Nature and scope of the bias audit

One of the main criticisms that this law has received lies in the nature and scope of the bias audit. In particular, the audit, as required by the law, is specifically addressed to reveal gender and ethnicity biases, thus leaving out of its screening other possible discrimination factors such as age or disabilities.

Nonetheless, Lee and Lewis highlighted that, "It is important to remember that the [law] specifies certain minimum requirements for the bias audit. The language of the [law] provides that the bias audit must include, but not be limited to, testing of the tools' disparate impact on protected classes of individuals with respect to race, ethnicity, and binary gender. Employers and employment agencies in NYC are still subject to federal, state, and local laws and regulations that prevent them from discriminating against protected classes of individuals on the basis of other factors, like age, religion, and disabilities, when making employment decisions, and should consider factoring those categories into the bias audit".

Conclusion

This law could play a major role in the artificial intelligence ('AI') framework in the job market, and is a strong stance for the NYC Council towards addressing the risk of algorithmic bias in this sector. Moreover, it could be a significant push forward algorithmic transparency as suggested by its disclosure requirements to inform individuals that they are being evaluated by a computer and where their data is going. In this context, Lee and Lewis stated that, "this is a step in the right direction towards making the employment and promotional process more transparent for employees and candidates".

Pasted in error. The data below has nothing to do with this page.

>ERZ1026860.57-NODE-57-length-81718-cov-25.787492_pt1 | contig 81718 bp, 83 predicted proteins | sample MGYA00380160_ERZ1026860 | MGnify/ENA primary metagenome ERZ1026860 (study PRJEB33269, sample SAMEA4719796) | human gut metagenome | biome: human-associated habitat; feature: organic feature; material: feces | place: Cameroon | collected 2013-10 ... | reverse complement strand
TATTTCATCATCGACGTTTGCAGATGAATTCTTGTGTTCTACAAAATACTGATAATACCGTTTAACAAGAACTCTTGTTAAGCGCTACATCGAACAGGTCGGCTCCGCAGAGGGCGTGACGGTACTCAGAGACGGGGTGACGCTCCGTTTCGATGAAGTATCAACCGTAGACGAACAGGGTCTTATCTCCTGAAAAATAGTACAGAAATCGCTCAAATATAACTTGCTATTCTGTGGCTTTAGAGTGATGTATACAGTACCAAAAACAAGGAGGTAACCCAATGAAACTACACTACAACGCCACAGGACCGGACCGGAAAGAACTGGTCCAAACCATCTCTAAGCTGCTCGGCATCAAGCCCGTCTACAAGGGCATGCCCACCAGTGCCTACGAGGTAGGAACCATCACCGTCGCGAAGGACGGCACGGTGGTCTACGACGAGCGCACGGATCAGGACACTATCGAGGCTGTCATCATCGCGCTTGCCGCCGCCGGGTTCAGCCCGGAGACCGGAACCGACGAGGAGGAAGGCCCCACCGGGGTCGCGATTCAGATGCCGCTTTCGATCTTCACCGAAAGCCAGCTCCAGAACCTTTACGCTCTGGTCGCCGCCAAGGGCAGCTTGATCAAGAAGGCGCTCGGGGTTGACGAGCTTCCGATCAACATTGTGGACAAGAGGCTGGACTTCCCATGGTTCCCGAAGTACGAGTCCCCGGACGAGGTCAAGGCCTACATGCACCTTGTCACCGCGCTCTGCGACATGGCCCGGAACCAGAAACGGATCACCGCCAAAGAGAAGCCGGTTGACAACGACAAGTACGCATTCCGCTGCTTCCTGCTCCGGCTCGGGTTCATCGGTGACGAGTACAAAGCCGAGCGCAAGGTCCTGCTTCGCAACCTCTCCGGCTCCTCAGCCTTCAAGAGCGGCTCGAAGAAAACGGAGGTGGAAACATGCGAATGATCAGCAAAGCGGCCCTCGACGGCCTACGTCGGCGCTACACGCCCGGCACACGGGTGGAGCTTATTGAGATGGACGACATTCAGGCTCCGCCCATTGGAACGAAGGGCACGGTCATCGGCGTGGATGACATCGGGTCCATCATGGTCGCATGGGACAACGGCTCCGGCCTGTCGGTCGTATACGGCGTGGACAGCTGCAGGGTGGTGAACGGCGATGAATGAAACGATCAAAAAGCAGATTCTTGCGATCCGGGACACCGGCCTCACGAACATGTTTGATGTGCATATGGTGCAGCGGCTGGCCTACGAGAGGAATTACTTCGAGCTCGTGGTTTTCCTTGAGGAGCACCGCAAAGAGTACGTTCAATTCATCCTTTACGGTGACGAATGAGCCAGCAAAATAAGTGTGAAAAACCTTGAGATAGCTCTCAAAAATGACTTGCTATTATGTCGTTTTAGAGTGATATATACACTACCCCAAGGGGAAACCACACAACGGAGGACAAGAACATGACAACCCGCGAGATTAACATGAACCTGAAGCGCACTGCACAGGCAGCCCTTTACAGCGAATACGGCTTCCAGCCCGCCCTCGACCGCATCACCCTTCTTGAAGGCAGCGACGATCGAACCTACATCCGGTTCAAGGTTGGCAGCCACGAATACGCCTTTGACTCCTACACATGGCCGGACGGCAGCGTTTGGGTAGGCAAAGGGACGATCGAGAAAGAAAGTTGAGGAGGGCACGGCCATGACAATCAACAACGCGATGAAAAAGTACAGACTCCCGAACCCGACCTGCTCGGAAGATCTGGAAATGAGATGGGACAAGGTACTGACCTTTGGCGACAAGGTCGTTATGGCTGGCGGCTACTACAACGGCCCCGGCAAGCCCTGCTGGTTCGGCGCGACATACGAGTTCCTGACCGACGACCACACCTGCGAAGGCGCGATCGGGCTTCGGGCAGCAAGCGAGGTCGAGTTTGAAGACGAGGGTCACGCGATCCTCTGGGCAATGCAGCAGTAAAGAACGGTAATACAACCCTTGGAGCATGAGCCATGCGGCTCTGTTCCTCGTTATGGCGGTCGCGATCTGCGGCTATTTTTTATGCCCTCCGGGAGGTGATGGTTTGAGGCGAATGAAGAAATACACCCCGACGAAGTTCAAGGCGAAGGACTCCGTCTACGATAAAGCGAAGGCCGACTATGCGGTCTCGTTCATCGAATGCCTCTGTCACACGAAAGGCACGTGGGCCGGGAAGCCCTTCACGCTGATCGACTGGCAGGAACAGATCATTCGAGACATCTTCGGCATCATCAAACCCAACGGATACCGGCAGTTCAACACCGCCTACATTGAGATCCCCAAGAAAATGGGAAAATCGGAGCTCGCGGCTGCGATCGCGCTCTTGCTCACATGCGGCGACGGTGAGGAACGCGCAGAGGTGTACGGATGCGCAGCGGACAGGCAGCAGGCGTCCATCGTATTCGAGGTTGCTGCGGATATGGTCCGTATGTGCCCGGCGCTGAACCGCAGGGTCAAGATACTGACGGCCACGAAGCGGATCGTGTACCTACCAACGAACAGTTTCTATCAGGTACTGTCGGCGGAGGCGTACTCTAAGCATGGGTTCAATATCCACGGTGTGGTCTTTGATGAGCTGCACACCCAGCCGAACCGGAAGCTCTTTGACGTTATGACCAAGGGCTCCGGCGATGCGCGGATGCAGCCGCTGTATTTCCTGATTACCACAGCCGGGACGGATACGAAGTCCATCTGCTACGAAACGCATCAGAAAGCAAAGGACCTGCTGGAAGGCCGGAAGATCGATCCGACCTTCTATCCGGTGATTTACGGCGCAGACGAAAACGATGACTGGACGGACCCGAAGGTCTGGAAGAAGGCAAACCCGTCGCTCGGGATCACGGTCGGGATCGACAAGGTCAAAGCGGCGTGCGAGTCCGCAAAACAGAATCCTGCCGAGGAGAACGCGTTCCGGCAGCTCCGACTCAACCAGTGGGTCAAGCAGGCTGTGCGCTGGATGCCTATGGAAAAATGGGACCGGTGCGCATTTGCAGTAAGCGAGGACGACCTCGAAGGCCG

At the same time, the law could be seen to have some weak points, in particular regarding the bias audit falling on the vendors of the tools to show that they comply with a set of requirements that may not be as strict as they should. As Lee and Lewis consider, "[We] do have a concern regarding the effectiveness of the bias audit. There is a possibility that most companies will only conduct bias audits that reveal issues related to race, ethnicity, and binary gender in an effort to comply with minimum requirements. [We are] also interested to see how this [law] will be amended or modified by cases where courts make a determination that the automated employment decisions tool did have a disparate impact on protected classes of individuals based on race, binary gender, or ethnicity, but the bias audits conducted during the normal course of business did not detect any such impact".

As such, there will be some time to see how companies approach their obligations to ensure compliance, as well as how the law will be enforced at a later date once it enters into effect.

Marcello Ferraresi Privacy Analyst
[email protected]

Comments provided by:

Jessica Lee Partner and Co-Chair of Privacy, Security, and Data Innovations
[email protected]
Bianca Lewis Associate
[email protected]
Loeb & Loeb LLP, New York